Staff Editorial: Removing the mural is not the answer

Editorial for the April 29, 2010 issue.

Chimes Staff, Writer

The deliberate, weeklong discussion on “The Word” is over. Awaiting a decision on its fate, the mural steadily overlooks the main hub of the campus, just as it has for the last 20 years. Unfortunately, the mural itself has become a smokescreen, distracting us from more important discussion. If the debate over the towering Christ figure seems to have been blown out of proportion, that’s because it has been.

The discussions of late have been disappointing, in that there has been little willingness to face the deep, painful issues head-on. There have been debates about whether to keep the mural; whether to add diverse art to campus; and whether the Bardwell Jesus is a malicious symbol. The mural has prompted faculty to threaten resignation if it is kept; some have threatened resignation if it goes; it has inspired students to come to Biola; it has provoked unloving conversation among friends. But these are convenient distractions, cloaking the bigger issue at hand. Art is not the controversy; the issue the art illumines is the controversy.

“The Word” is a scapegoat for racial tension at Biola. If the mural is removed, the tension on campus will remain constant, at best. At worst it will be heightened. Any resentment, underrepresentation, misrepresentation, anger or sting that exists now would be felt in the mural’s absence, because the mural is only a symbol. The conversation item would be removed, but the underlying conflict would remain. A plain-faced Bardwell would leave us no better off than we are now.

We do not suggest racial tension is a nonissue. Rather, it’s an issue our community needs to face squarely. The stress that exists among races and schools of thought needs to be released constructively. Removing the mural and harboring conflict would be destructive. Constructiveness requires building: building up of each other, art, the kingship of Christ and the unity of his body. True fellowship depends upon our ability to understand and embrace each other. Jesus is the Son of God. As such, he transcends race and conflict of opinion. Christ’s body, united in him, ought to take steps to transcending them, as well.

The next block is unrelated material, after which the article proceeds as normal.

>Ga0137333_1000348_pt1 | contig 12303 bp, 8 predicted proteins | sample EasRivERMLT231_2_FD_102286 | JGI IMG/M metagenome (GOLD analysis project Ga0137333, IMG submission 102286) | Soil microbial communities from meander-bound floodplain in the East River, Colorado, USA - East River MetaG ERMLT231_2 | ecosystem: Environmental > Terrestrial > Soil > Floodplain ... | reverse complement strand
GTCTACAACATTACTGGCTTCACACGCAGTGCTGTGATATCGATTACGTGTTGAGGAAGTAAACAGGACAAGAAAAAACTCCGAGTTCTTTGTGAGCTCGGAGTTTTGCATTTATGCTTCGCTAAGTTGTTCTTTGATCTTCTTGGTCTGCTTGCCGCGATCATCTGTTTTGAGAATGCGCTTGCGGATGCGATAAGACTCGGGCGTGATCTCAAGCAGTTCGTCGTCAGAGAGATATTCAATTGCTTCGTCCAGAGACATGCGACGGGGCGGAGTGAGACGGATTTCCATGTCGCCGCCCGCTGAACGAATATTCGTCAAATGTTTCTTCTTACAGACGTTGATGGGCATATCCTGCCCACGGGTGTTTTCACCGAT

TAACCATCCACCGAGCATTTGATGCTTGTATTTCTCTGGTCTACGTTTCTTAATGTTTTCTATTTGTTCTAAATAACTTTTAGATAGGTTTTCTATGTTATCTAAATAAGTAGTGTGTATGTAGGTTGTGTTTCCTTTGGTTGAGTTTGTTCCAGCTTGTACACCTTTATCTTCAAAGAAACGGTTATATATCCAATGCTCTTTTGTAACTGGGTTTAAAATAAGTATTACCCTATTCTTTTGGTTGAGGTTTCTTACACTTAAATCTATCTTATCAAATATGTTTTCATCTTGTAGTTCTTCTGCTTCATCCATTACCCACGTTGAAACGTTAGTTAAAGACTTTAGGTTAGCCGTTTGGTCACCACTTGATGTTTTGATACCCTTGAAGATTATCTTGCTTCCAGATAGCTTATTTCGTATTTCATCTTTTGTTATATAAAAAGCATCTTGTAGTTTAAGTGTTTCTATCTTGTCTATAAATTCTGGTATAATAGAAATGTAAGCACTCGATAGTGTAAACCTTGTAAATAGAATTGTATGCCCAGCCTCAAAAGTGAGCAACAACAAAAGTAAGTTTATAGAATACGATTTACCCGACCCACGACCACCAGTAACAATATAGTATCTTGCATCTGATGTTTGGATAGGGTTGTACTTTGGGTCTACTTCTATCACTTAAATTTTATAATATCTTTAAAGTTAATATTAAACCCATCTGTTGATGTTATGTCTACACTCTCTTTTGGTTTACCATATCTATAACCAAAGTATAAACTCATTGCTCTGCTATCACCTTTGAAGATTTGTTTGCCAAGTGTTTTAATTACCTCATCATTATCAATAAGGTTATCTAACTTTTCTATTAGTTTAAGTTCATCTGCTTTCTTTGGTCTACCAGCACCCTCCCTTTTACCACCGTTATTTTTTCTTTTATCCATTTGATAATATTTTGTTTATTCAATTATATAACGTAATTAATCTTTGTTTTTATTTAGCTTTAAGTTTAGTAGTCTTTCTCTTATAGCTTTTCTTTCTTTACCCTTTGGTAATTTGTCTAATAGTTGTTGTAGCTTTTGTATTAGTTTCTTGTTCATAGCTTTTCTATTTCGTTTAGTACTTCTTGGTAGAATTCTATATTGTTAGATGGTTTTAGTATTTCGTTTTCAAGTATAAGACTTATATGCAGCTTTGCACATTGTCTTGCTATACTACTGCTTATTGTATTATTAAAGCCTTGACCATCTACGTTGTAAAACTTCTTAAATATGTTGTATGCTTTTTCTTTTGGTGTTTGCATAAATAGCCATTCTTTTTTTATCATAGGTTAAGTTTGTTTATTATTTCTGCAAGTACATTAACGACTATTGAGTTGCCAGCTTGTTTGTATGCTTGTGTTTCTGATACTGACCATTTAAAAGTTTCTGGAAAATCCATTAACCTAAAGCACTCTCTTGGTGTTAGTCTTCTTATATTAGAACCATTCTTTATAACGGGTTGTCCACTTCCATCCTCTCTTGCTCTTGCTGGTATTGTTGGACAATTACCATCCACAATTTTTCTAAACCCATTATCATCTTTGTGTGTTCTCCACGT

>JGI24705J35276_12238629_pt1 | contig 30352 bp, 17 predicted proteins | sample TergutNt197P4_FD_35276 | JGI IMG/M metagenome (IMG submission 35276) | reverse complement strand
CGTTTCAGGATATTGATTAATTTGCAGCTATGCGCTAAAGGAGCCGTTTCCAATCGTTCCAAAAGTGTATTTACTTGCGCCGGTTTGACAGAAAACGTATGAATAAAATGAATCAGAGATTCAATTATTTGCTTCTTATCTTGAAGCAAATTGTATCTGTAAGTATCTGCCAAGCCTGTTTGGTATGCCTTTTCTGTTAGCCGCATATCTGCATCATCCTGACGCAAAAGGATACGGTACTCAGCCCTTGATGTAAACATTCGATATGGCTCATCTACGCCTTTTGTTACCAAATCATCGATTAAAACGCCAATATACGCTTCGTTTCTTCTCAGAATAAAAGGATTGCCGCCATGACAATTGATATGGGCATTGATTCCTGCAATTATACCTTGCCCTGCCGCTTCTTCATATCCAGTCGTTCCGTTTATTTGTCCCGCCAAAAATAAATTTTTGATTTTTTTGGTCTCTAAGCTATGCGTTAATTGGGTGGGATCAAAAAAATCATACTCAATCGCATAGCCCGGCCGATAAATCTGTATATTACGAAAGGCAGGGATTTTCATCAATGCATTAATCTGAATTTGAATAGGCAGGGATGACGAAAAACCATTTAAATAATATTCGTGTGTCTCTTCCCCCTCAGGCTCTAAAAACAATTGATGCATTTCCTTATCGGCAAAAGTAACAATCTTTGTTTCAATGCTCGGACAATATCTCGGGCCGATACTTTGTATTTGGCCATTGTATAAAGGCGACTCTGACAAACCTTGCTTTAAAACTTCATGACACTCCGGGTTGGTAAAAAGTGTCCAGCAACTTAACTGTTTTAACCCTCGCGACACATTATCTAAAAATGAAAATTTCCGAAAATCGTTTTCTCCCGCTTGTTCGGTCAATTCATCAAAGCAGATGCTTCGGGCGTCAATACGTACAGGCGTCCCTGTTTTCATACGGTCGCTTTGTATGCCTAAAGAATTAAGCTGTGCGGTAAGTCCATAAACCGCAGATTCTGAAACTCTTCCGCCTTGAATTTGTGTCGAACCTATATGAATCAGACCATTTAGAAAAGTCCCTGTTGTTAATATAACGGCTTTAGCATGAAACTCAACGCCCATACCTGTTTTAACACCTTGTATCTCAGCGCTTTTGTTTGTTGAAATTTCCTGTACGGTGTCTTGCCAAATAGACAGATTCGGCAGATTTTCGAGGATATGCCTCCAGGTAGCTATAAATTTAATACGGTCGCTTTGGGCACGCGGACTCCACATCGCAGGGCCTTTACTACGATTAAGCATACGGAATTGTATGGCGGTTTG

One relationship that has been compromised is the one between Biola and the artist. We are grieved that Kent Twitchell, a former Biola professor who holds an honorary doctorate, feels “unwelcome” on this campus now. His mural may be a catalyst for dispute, but Twitchell never envisioned this. It is painfully ironic that an image of Jesus has stirred up so much division.

President Corey’s administration has been in a difficult place since it inherited the debate over the mural. We laud the administration’s sensitivity toward those who object to the mural’s presence. Corey has struck a balance between considering multiple perspectives and maintaining his authority. It’s a relief that Corey is preparing to make a final decision regarding the mural, and in so doing, end 17 years of smoldering contention.

The best course of action is to keep “The Word” and explore constructive ways to address the tensions that have been brought to light. Noticing the mural was never an option for anyone crossing campus. Now, recalling the controversy associated with it isn’t optional, either. Biola has an obligation to reconcile the painful differences among us. We exhort the administration to consider how to begin healing the deepest wounds behind the mural debate, rather than bandaging them by eliminating “The Word.”

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